Then I apply the SUM() aggregation function and use GROUP BY to bring us back to being at the name level.

Unfortunately, not everything on the internet is true even sometimes online tutorials! If something stumps you, don’t automatically assume that you are missing something. The tutorial may be wrong! Reach out to someone you trust (if I have time, I’m happy to help)! If all else fails, ask on StackOverflow. 🙂

Share this article with a friend who is studying for data projects or positions! If you have questions feel free to leave them in the comments & I will try to get back to you.

Thanks for reading!

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My Crypto Journey

Originally Published on Hackernoon

My career is in Data Engineering, I hold a Bachelors of Science in Economics, and until recently I have been a major skeptic of cryptocurrency. I wasn’t an early adopter because I felt there were economic weaknesses that made the investment too risky.

But after the crash, I came across an interesting perspective that changed my skepticism to interest. I wanted to share my change of mind so enthusiasts and skeptics could better understand their counterpart’s point of view.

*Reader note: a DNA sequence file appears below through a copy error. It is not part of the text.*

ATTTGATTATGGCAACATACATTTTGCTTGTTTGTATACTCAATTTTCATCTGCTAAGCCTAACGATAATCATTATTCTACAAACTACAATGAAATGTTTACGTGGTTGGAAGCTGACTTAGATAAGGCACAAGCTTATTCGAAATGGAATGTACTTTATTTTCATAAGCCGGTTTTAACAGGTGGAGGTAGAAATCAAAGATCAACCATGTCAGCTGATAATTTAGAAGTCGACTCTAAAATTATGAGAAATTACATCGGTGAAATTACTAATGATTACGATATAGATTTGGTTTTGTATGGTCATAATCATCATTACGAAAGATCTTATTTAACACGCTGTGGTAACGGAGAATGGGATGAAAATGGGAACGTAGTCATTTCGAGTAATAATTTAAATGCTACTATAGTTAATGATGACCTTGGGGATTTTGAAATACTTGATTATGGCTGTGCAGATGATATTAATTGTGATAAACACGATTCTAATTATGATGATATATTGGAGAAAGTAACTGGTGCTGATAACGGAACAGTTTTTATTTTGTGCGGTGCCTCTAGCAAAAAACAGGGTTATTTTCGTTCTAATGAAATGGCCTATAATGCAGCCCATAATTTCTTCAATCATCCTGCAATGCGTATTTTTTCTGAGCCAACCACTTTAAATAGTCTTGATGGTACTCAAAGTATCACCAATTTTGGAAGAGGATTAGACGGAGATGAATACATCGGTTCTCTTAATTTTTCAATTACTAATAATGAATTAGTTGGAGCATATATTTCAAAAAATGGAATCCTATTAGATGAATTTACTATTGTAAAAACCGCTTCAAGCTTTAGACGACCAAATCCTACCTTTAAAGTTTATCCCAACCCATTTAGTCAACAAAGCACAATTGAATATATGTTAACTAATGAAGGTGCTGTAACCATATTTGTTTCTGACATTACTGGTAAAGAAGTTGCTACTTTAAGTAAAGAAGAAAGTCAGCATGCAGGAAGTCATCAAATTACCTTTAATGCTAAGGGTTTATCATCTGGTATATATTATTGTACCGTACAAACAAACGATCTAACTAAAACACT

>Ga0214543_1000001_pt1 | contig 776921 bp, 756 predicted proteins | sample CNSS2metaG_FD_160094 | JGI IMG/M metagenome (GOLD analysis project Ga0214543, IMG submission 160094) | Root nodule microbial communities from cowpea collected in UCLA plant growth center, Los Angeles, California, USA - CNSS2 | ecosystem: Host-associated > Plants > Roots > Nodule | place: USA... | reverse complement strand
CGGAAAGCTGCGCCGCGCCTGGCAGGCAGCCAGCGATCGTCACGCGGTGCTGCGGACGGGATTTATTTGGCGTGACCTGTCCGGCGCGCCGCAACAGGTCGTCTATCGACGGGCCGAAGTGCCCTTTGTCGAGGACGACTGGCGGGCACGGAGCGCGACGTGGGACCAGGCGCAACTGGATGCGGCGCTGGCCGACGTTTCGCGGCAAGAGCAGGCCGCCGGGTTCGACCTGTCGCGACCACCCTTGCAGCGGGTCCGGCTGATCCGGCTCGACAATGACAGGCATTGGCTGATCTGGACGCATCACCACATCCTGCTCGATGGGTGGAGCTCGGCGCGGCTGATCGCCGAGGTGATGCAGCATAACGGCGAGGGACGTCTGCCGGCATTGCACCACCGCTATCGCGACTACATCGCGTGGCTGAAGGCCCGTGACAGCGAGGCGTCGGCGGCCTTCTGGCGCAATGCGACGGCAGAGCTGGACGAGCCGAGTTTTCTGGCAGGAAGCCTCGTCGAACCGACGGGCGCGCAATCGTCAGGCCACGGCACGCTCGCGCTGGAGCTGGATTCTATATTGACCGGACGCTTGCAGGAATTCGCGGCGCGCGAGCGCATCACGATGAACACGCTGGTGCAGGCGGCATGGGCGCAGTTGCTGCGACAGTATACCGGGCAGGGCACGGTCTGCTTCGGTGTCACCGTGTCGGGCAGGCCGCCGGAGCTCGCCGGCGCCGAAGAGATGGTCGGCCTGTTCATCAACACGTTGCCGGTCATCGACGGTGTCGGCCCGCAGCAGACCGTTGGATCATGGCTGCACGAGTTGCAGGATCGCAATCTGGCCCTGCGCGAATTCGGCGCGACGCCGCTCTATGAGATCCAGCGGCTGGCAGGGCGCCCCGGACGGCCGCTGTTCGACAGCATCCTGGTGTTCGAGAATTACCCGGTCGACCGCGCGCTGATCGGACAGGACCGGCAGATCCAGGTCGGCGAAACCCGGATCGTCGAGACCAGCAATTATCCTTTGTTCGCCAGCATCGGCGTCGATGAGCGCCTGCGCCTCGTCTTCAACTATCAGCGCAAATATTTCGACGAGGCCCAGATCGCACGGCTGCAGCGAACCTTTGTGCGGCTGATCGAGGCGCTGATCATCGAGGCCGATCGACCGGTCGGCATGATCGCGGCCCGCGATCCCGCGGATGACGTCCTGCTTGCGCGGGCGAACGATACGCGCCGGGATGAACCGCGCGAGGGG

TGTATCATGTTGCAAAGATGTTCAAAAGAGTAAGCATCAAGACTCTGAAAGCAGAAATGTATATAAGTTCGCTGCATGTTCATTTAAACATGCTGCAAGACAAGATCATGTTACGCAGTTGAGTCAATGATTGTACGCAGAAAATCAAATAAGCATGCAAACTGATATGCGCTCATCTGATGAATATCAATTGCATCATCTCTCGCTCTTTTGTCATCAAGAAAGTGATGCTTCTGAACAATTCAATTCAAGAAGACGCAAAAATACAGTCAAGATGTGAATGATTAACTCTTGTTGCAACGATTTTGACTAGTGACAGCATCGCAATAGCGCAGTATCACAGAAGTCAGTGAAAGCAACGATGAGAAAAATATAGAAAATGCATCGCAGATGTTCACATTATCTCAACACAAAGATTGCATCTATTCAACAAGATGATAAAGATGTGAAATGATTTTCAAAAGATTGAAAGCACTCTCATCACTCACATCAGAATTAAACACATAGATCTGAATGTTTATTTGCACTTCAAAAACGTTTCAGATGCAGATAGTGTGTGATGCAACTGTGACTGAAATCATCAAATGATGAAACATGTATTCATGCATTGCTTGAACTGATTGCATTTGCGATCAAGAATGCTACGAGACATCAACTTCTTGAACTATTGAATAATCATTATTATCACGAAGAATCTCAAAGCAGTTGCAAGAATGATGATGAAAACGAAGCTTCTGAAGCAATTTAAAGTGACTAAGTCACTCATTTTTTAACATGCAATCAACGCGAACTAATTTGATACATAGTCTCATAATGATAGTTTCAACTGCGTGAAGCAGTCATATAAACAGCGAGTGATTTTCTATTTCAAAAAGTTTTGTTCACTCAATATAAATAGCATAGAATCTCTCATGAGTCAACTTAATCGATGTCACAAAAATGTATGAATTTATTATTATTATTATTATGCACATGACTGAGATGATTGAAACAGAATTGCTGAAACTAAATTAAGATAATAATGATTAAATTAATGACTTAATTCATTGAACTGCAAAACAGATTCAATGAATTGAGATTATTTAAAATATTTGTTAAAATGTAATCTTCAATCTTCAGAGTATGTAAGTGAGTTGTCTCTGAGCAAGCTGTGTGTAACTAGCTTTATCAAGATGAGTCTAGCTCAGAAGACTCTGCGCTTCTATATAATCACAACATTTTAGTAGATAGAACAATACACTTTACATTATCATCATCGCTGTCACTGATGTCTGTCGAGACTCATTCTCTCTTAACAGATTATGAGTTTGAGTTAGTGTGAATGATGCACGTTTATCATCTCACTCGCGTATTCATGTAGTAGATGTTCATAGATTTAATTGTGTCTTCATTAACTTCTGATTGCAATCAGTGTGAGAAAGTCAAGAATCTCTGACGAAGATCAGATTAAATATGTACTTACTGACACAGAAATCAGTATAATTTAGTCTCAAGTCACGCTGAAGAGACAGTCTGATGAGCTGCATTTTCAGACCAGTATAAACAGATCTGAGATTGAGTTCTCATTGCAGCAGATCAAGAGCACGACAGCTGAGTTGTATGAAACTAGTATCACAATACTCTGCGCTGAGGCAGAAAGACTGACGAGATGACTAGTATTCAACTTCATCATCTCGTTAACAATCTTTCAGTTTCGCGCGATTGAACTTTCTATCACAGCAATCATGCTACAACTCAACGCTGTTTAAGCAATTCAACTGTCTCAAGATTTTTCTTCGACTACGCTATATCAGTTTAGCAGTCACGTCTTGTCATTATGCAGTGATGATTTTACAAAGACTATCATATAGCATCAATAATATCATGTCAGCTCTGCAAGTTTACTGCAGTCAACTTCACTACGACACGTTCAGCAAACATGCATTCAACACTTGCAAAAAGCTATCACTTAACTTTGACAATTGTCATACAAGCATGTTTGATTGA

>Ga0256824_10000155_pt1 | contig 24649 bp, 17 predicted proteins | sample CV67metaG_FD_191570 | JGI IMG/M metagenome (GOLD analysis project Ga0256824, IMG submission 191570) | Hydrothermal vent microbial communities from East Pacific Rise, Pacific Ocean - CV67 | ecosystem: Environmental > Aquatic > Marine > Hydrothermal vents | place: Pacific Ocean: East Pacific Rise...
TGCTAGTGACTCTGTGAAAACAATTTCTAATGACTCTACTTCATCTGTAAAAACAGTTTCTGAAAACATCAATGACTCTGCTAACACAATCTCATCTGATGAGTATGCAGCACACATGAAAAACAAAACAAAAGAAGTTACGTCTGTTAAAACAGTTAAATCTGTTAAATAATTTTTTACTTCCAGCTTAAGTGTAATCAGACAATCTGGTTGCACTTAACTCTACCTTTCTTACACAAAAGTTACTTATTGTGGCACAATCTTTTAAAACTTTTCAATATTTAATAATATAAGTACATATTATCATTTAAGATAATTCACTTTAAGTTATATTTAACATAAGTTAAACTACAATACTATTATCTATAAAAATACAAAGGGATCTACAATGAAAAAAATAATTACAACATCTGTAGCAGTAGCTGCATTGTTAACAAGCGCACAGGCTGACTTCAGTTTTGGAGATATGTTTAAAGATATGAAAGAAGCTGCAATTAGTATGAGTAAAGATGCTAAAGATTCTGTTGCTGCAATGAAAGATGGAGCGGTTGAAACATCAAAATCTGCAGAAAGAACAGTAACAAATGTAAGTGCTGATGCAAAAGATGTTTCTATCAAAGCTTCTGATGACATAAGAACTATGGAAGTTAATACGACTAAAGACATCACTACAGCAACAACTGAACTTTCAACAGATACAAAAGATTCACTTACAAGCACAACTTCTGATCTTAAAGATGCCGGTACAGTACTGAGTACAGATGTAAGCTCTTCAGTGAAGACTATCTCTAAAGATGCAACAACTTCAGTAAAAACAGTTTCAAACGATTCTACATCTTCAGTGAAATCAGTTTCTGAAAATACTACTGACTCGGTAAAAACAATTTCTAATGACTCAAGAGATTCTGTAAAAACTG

First Impressions

I first came across Bitcoin circa 2013 when I was scrolling through news articles discussing its relationship to the Silk Road (website). I again came across it in 2015 when news outlets were claiming that Chinese elites had used Bitcoin to smuggle money out of the country before the Chinese Central Bank infamously devalued the yuan against the US dollar in one day.

During my perusing, two issues jumped out at me that kept me skeptical for a long time.

Limited Money Supply

A fair complaint about fiat currency is the government’s ability to just simply print more cash. This is a major cause of inflation and ultimately hurts the little guy’s purchasing power. Bitcoin wanted to head in the other direction: a pre-determined money supply that is released in decreasing amounts.